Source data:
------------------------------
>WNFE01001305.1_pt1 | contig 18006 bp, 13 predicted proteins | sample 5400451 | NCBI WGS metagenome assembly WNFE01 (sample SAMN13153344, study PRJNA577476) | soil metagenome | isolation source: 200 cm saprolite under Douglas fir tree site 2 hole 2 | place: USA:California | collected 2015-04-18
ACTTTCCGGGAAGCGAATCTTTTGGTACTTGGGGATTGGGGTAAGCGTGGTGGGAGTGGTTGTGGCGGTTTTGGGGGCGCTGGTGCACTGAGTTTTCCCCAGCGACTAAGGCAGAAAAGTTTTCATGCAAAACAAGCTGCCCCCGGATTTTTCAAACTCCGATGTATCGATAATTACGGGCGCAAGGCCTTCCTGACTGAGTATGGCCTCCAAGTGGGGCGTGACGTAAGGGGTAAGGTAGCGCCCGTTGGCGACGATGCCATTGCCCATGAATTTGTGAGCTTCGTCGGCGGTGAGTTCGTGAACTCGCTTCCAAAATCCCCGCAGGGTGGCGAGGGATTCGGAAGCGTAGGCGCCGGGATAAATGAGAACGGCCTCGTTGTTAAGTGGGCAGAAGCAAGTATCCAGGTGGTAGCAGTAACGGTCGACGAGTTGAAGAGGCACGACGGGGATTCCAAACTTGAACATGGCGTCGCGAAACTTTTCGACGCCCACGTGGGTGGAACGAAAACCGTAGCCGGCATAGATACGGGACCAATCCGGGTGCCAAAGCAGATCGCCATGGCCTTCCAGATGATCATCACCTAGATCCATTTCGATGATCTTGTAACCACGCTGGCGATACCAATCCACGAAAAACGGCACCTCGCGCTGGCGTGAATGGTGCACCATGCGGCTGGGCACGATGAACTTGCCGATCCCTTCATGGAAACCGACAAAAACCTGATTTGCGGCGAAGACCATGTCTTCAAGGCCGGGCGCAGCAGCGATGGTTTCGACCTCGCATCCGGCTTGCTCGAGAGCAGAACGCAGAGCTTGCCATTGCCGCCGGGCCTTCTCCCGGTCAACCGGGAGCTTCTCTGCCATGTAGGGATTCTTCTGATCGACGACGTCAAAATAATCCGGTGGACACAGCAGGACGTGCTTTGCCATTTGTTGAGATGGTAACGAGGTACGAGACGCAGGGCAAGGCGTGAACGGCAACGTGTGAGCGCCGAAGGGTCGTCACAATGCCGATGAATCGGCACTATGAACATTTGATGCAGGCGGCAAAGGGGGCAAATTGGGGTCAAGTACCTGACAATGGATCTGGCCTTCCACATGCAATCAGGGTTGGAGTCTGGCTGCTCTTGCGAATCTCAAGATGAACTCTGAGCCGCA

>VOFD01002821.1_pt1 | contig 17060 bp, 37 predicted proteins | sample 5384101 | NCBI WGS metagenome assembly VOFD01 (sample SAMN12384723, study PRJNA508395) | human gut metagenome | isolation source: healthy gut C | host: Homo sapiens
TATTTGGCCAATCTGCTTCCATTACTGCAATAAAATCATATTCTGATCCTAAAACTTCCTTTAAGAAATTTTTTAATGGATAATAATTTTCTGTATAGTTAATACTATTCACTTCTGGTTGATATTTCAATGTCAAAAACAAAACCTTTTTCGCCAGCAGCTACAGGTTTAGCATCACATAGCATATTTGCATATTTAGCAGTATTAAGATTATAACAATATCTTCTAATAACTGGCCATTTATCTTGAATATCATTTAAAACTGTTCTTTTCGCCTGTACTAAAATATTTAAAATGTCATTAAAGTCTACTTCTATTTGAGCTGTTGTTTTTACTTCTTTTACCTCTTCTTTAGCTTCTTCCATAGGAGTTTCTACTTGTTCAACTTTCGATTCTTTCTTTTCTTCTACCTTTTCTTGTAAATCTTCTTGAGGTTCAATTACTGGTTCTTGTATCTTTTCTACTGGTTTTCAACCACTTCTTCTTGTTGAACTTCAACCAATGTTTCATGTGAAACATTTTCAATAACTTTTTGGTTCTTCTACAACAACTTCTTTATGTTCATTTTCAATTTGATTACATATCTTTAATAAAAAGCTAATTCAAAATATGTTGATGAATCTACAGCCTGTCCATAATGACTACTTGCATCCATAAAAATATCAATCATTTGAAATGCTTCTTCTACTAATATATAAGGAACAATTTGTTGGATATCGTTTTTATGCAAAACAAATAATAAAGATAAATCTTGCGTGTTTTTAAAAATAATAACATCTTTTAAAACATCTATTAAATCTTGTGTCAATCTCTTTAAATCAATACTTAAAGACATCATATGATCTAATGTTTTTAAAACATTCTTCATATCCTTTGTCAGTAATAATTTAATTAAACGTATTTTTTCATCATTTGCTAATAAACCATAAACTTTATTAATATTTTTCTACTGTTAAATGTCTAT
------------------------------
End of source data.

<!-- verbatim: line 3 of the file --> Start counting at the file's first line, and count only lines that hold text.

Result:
>VOFD01002821.1_pt1 | contig 17060 bp, 37 predicted proteins | sample 5384101 | NCBI WGS metagenome assembly VOFD01 (sample SAMN12384723, study PRJNA508395) | human gut metagenome | isolation source: healthy gut C | host: Homo sapiens